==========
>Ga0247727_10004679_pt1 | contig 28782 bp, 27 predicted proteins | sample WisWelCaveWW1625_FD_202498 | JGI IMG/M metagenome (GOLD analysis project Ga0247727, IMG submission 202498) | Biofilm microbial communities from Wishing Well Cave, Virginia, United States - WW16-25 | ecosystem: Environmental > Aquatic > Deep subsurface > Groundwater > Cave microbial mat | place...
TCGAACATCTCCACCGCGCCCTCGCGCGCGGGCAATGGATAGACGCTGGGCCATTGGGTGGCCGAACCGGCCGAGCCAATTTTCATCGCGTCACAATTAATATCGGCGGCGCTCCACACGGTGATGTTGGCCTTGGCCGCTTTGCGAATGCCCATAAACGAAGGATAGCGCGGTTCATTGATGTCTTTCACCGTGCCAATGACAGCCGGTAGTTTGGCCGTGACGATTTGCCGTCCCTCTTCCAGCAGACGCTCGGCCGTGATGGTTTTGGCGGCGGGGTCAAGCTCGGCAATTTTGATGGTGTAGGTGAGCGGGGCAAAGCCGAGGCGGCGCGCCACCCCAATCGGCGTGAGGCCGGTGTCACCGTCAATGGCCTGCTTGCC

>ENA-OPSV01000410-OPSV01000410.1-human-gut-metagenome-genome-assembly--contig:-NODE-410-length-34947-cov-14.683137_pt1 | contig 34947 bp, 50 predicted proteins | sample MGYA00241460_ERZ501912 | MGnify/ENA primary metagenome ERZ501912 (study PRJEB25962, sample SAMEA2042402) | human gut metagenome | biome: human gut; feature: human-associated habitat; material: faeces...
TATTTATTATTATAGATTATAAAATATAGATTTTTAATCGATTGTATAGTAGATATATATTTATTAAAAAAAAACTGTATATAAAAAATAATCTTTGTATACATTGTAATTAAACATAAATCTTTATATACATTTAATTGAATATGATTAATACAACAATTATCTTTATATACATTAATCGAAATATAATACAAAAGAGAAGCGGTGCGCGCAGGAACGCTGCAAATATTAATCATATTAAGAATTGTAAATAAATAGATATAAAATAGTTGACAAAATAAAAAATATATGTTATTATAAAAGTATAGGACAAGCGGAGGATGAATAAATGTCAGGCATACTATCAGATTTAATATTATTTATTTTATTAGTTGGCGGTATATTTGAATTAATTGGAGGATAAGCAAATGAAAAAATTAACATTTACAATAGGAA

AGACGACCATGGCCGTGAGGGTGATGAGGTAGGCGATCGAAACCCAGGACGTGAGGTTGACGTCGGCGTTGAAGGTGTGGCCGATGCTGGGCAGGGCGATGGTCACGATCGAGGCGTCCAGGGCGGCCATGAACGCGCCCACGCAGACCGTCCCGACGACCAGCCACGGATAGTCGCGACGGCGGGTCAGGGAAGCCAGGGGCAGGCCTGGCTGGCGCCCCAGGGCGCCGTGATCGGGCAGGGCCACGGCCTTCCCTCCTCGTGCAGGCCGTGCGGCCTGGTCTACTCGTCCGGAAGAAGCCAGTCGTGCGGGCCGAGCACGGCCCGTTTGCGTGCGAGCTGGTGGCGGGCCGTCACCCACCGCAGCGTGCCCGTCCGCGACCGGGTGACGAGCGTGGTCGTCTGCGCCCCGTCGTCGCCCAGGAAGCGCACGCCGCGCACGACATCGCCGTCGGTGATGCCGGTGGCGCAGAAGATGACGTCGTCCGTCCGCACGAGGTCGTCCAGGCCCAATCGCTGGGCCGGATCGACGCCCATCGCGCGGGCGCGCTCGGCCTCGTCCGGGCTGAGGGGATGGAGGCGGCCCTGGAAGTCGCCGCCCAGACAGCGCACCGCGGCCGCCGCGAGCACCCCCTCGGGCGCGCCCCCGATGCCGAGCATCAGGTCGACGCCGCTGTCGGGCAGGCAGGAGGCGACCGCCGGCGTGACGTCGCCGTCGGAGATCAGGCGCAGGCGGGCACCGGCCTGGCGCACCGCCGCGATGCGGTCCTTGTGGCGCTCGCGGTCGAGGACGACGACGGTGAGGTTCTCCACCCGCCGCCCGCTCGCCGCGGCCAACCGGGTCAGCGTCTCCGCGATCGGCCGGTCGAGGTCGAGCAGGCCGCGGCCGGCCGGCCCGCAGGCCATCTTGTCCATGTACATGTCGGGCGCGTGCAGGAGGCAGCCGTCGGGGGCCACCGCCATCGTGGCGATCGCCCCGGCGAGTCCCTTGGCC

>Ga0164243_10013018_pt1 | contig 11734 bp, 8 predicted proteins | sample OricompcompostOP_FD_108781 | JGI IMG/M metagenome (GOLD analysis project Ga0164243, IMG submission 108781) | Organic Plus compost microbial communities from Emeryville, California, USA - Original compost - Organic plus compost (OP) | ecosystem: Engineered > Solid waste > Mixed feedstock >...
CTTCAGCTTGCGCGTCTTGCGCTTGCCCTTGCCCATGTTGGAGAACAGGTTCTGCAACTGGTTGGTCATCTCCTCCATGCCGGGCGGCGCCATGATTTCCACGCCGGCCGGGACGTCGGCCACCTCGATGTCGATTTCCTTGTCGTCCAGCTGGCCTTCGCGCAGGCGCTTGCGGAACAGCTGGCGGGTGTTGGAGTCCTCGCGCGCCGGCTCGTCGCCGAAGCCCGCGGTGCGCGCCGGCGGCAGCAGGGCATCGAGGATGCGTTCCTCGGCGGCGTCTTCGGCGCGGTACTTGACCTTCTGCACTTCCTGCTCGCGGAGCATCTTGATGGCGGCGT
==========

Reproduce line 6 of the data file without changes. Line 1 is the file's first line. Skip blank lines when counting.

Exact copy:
>Ga0164243_10013018_pt1 | contig 11734 bp, 8 predicted proteins | sample OricompcompostOP_FD_108781 | JGI IMG/M metagenome (GOLD analysis project Ga0164243, IMG submission 108781) | Organic Plus compost microbial communities from Emeryville, California, USA - Original compost - Organic plus compost (OP) | ecosystem: Engineered > Solid waste > Mixed feedstock >...